From Dom Guéranger's The Liturgical Year.
LET us affectionately welcome the brave triumvirate of martyrs, presented today to our Risen Jesus by the Roman Church of the second century. The first is Valerian, the chaste and noble spouse of Cecily; he wears on his brow a wreath of roses and lilies. The second is Tiburtius, Valerian's brother, and like him, a convert of Cecily; he shows us the triumphant palm he won so speedily. Maximus is the third; he witnessed the combat and the victory of the two brothers, imitated their example, and followed them to heaven. The immortal Cecily is the queen of this holy group; she taught them to be martyrs; she has a right to our remembrance on this day of their feast. She herself shared in their glorious privilege of suffering and dying for the name of Christ. She won the crown five months later, on September 16, according to the most ancient calendars; her feast, however, is no longer kept on that day. The solemnity of November 22, formerly preceded by a vigil, is marked in the Roman breviary as the day of her martyrdom; it is, in reality, the anniversary of the dedication of her magnificent basilica in Rome.
The Church makes a commemoration of our three great martyrs to-day.
The following lesson is extremely short. The reason is, that this feast is very ancient; and in the early ages of the Church, simple offices, as they are called, were extremely frequent; and it was only for great feasts that three nocturns were said each with three lessons.
Valerianus Romanus, nobili genere ortus, Alexandro Severo Imperatore, hortatu beatæ Cæciliæ virginis, quam sibi pari nobilitate uxorem desponderat, una cum Tiburtio fratre a sancto Urbano papa baptizatur. Quos ubi præfectus Urbis Almachius christianos esse cognovit, et patrimonio pauperibus distributo, Christianorum corpora sepelire, accersitos graviter reprehendit: atque ubi Christum Deum constanter confitentes, deos autem daemoniorum inania simulacra prædicantes videt, virgis cædi jubet. Sed cum verberibus cogi non possent, ut Jovis simulacrum venerarentur, imo fortes in fidei ventate permanerent, ad quartum ab Urbe lapidem securi feriuntur. Quorum virtutem admiratus Maximus praefecti cubicularius, qui eos ad supplicium perduxerat, Christianum se esse professus est, cum multis praefecti minis tris: qui paulo post plumbatis contusi, omnes ex diaboli ministris Christi Domini martyres evaserunt.
Valerian, a Roman by birth, and of a noble family, was married to the blessed Cecily, who was of equal nobility. By the advice of this virgin, he and his brother Tiburtius were baptized by the holy Pope Urban, in the reign of the Emperor Alexander Severus. Almachius, the City Prefect, having been informed that they had become Christians, had distributed their patrimony among the poor, and were burying the bodies of the Christians, summoned them before him, and severely rebuked them. Finding, however, that they persevered in confessing Christ to be God, and in proclaiming the gods to be but vain images of devils, he ordered them to be scourged. But they were not to be induced, by this scourging, to adore the idols of Jupiter; they continued firm in the profession of the true faith: they were therefore beheaded four miles out of Rome. One of the Prefect's officials, by name Maximus, who had been appointed to lead them to execution, was filled with admiration at seeing the courage wherewith they suffered, and professed himself to be a Christian, as did likewise several other servants of the Prefect. Not long after, they were all beaten to death with whips loaded with plummets of lead; and thus, from being slaves of the devil, they became martyrs of Christ our Lord.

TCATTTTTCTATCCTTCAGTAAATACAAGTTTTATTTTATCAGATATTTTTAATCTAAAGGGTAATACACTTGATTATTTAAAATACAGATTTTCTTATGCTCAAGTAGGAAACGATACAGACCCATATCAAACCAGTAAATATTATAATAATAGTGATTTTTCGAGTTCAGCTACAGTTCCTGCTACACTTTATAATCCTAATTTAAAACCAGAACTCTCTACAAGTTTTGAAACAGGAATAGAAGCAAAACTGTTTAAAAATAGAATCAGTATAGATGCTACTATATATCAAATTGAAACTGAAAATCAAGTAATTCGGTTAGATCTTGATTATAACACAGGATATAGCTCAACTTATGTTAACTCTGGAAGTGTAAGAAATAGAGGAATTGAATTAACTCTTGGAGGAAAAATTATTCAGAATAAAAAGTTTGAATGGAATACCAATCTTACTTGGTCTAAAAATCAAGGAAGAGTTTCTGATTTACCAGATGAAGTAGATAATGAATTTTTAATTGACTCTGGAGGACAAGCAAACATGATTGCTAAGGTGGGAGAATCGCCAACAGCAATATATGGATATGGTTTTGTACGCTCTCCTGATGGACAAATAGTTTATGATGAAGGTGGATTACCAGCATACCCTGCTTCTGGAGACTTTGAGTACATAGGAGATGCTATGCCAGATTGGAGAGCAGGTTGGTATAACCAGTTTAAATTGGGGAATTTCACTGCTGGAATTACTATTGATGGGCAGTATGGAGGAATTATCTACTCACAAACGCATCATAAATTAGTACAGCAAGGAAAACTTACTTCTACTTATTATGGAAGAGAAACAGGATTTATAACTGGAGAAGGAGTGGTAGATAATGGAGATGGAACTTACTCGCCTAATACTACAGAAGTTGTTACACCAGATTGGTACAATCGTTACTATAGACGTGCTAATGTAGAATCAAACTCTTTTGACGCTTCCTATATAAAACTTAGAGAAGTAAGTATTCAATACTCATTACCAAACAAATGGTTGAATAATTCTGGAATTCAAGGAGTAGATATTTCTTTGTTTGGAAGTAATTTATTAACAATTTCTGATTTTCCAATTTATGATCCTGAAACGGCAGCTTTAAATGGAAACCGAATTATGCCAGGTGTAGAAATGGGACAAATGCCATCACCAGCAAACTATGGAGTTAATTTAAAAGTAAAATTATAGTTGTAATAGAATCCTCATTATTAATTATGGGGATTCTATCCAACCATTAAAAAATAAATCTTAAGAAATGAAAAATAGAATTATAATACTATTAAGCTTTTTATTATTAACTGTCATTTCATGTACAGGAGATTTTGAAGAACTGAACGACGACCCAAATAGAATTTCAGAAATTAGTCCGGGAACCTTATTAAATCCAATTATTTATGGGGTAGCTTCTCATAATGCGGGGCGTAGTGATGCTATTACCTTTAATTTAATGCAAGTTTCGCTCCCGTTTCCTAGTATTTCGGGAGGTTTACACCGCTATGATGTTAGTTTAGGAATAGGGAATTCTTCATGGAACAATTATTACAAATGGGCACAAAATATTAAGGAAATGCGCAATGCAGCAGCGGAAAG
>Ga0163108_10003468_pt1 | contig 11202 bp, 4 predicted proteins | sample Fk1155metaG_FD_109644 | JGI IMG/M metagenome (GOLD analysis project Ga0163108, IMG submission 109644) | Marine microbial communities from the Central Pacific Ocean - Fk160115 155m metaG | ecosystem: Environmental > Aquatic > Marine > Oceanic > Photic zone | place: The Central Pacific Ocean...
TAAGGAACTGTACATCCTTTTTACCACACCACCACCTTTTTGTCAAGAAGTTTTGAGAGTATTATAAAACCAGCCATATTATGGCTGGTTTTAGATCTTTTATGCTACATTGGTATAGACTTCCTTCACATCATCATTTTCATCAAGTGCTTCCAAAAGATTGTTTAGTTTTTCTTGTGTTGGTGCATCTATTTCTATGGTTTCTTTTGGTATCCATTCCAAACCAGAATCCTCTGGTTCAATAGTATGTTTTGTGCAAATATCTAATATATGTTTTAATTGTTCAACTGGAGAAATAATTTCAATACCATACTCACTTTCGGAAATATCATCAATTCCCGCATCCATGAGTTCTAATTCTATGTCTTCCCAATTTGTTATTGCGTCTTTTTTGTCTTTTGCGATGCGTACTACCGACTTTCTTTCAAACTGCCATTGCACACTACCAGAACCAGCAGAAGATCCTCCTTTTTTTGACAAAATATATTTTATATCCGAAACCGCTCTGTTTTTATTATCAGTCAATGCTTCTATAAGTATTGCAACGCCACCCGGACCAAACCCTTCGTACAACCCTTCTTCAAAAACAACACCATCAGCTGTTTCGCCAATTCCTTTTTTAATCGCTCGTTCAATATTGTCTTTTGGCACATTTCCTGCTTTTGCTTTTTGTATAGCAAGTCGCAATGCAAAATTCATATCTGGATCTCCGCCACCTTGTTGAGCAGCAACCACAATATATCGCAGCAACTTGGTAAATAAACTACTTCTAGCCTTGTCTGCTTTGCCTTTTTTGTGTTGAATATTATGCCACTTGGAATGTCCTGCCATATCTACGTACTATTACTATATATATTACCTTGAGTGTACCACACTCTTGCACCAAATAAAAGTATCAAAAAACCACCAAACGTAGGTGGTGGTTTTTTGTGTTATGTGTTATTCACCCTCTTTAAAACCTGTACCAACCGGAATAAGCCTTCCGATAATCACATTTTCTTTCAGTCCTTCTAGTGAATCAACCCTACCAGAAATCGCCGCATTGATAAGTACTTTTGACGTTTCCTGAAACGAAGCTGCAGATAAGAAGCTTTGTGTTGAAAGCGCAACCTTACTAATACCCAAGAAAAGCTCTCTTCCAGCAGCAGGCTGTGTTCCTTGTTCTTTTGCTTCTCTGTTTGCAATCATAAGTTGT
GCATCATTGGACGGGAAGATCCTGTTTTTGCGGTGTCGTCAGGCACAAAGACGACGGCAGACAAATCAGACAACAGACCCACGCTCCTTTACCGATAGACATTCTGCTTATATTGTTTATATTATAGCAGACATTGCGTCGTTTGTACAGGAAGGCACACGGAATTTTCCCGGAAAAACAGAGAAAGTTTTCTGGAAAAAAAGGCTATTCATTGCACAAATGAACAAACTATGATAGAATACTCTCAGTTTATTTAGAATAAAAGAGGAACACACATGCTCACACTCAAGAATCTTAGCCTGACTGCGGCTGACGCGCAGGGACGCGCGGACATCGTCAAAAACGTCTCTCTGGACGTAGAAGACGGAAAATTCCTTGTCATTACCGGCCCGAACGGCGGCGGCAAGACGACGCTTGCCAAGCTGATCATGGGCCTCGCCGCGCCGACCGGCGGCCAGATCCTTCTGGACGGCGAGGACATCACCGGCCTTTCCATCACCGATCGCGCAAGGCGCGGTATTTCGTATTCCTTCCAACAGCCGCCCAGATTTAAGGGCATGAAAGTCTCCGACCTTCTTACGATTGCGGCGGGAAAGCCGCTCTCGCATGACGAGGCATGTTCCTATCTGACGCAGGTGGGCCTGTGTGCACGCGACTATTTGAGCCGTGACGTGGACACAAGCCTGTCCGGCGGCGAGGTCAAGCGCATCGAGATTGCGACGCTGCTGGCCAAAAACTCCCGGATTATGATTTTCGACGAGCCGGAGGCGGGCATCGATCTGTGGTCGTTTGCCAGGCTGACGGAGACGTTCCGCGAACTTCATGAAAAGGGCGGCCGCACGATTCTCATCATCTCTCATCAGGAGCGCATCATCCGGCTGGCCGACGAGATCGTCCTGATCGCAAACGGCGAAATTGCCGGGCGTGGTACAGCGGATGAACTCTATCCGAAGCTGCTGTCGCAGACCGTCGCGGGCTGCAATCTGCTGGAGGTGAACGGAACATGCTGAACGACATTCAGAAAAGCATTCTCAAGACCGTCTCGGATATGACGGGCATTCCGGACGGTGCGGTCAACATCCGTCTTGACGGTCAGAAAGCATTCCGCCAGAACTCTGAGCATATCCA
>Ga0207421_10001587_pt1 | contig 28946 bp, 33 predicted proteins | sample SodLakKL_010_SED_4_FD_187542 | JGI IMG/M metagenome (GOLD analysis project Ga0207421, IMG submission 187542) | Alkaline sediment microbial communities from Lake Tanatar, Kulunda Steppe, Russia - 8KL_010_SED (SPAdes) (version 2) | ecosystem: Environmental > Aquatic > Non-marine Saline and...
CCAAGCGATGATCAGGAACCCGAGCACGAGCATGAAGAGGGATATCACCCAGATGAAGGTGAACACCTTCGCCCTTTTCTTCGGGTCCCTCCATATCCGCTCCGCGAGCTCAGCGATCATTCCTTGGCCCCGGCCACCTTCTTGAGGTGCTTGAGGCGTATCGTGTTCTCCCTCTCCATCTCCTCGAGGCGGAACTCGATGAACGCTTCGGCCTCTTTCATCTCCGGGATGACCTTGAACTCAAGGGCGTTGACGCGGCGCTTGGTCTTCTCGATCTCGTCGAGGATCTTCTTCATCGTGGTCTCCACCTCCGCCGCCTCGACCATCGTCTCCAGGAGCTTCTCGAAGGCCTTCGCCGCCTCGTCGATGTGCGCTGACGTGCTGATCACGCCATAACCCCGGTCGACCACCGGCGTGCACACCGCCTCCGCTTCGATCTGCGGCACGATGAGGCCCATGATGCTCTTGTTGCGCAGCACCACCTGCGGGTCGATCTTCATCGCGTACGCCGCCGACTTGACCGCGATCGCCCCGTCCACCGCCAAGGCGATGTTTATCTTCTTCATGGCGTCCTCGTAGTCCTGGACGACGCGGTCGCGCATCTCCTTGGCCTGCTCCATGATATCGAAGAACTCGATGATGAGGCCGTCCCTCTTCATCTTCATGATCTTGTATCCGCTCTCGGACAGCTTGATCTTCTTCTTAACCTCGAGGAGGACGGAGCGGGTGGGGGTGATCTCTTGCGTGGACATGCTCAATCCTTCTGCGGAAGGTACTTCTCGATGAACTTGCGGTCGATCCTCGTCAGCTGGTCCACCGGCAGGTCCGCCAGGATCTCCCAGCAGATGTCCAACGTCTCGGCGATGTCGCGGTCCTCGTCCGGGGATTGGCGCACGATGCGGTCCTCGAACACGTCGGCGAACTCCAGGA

Holy and precious fruits of the great Cecily's apostolate! we this day unite with the blessed Spirits in celebrating your entrance into the court of heaven. Thou, O Valerian, wast led to faith, and to the sublimest of all virtues, by thy noble spouse; thou wast the first to enter into the joy of the Lord; but in a few days thy Cecily followed thee, and the love begun on earth was made eternal in heaven. Speaking of thee and her, an angel said that your roses and lilies should never fade; their fragrance of love and purity is sweeter by far now than when they bloomed here below. Thou, O Tiburtius! brother of these two angels of earth! thou owest to them thy beautiful palm; thou art a sharer in their eternal happiness, and the three names, Cecily, Valerian, and Tiburtius, are to be for ever united in the admiration of angels and men. The sight of the two brothers suffering so bravely for Christ inflamed thy ambition, O Maximus, to imitate them; the God of Cecily became thine; thou didst shed thy blood for him; and he, in return, has placed thee in heaven near Cecily, Valerian and Tiburtius, to whom, whilst on earth, thou wast so inferior by birth and position.
Now, therefore, O holy martyrs, be our protectors, and hear the prayers we address unto you. Speak in our favour to the immortal King, for whom you so bravely fought and died; ask him to fill our hearts with his love, and make us generous like you. You despised this fleeting life; we too must despise it, if we would share in the happiness you now enjoy, the sight of our Risen Lord. The battle we have to fight may, perhaps, be different from yours; but the reward that awaits us is, like your own, everlasting. Rather than betray Christ, you laid down your lives; our duty is the same—we must die rather than sin. Pray for us, O holy martyrs, that our lives may henceforward be such as will honour this year's Pasch. Pray also for the Church of Rome, your Mother; her days of trial have returned; she has a right to count upon your intercession for the help she needs.